Hanukkah At Home

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Both Ashkenazim (Jews of Eastern European descent) and Sephardim (Jews of Spanish or Mediterranean descent) recite two blessings each night, which affirm the commandment to kindle the Hanukkah lights and recall the Hanukkah miracle. An additional blessing said on the first night of most Jewish festivals, the Shehecheyanu, thanks God for enabling one to be alive for the celebration.

Following candle lighting, it is traditional to recite Haneirot Hallalu, verses stipulating that "these candles" are holy and one is not permitted to use them except to look at them. Ashkenazim continue by singing Maoz Tzur, a hymn that remembers different redemptions in Jewish history, whereas Sephardim recite Psalm 30, a psalm for the dedication of the Temple.

hanukkah at homeAnother reminder of the miracle of the legendary cruse of oil comes through the smells and tastes of oil that permeate special Hanukkah foods— potato latkes (pancakes) for the Ashkenazim and sufganiyot (jelly donuts) for the Sephardim. During Hanukkah, an additional prayer, Al Hanisim ("for the miracles"), which expresses thanks to God for the Jews' miraculous deliverance, is added to the Birkat Hamazon (Grace after Meals) and the Amidah (standing or silent prayer).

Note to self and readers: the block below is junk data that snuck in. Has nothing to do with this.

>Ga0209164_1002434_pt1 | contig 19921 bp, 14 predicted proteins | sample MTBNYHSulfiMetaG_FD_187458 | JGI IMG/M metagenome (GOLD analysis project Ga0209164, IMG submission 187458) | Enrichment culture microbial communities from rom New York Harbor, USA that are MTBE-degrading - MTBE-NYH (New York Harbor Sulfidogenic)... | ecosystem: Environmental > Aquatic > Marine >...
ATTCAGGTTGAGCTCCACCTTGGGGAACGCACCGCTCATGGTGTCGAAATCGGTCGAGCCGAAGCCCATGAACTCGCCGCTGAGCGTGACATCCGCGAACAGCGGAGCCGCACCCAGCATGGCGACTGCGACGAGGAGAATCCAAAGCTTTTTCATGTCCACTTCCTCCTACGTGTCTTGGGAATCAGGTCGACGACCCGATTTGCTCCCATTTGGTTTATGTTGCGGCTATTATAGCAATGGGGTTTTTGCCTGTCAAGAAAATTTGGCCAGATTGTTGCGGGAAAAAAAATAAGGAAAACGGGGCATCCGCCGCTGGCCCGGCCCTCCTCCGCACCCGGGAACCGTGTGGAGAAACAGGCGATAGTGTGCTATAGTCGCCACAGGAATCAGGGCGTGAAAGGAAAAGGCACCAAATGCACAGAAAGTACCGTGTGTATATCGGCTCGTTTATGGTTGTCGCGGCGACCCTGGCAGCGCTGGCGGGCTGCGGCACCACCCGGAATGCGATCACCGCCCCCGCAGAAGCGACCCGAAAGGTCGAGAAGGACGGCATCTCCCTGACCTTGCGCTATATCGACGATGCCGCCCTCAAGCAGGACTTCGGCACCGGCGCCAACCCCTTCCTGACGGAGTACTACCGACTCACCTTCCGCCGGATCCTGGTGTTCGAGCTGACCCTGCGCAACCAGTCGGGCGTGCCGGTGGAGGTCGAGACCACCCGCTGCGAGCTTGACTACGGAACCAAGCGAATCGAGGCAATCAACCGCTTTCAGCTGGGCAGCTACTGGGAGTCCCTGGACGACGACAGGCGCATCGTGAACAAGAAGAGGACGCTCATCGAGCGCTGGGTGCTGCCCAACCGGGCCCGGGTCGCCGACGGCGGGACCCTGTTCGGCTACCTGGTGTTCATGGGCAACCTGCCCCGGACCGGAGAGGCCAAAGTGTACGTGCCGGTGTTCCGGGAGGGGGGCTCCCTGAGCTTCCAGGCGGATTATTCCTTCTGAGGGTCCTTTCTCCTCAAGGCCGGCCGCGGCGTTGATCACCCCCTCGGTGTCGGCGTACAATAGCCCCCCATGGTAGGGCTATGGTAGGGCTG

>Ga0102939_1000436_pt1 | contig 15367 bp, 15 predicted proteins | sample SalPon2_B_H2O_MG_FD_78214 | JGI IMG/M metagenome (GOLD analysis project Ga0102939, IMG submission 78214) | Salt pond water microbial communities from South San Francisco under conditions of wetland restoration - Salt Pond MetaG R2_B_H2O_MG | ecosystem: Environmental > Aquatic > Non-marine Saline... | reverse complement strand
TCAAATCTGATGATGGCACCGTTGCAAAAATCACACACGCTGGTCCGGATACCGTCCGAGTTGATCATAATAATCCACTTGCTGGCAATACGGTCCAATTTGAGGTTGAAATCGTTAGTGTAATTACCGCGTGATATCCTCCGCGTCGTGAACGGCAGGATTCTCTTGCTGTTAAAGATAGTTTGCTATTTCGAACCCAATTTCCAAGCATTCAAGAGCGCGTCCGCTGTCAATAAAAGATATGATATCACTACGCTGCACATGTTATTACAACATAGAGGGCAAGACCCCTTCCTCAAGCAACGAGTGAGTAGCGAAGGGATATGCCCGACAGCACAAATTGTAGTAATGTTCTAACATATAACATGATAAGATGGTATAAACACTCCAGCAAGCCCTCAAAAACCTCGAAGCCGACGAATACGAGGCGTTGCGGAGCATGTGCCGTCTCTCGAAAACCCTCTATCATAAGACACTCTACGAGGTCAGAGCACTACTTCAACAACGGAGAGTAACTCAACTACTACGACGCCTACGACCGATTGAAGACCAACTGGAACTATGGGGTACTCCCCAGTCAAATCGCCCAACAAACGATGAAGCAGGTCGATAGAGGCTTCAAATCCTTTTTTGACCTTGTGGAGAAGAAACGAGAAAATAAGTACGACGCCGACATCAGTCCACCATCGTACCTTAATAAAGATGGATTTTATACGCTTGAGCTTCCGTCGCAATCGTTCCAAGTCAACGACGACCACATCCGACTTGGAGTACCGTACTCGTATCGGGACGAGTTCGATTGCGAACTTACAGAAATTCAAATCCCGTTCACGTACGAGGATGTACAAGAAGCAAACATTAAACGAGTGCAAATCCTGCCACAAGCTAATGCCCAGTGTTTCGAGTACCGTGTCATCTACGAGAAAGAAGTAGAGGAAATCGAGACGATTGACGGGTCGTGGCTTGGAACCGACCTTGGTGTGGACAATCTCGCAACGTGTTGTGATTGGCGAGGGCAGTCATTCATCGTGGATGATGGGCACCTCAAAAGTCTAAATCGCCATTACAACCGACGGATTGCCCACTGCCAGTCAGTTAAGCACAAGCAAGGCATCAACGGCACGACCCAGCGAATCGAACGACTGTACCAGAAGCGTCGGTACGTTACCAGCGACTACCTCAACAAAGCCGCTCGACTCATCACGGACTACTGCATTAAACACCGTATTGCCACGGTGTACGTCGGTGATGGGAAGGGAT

Jewish law prohibits work for one hour after candlelighting. This time period is traditionally used for "family learning," specifically to teach children about Hanukkah through study and discussion.  Families also use the period after candlelighting for games, singing, and gift-giving.

A favorite Hanukkah activity is a gambling game played with a four-sided spinning top known in Yiddish as a dreidel (sevivon in Hebrew). Legend attributes this custom to Jews during the time of the Hanukkah story who would grab a dreidel and start to play if Syrian soldiers entered the house during Torah study or prayer. In truth, the custom is probably a much later one. In the Diaspora, four Hebrew letters--nun, gimel, hey, and shin--adorn the sides of the dreidel; they represent the words nes gadol hayah sham, meaning "a great miracle happened there." In Israel, the last letter is changed to a peh, representing the word po, "here," with the resulting declaration, "a great miracle happened here."

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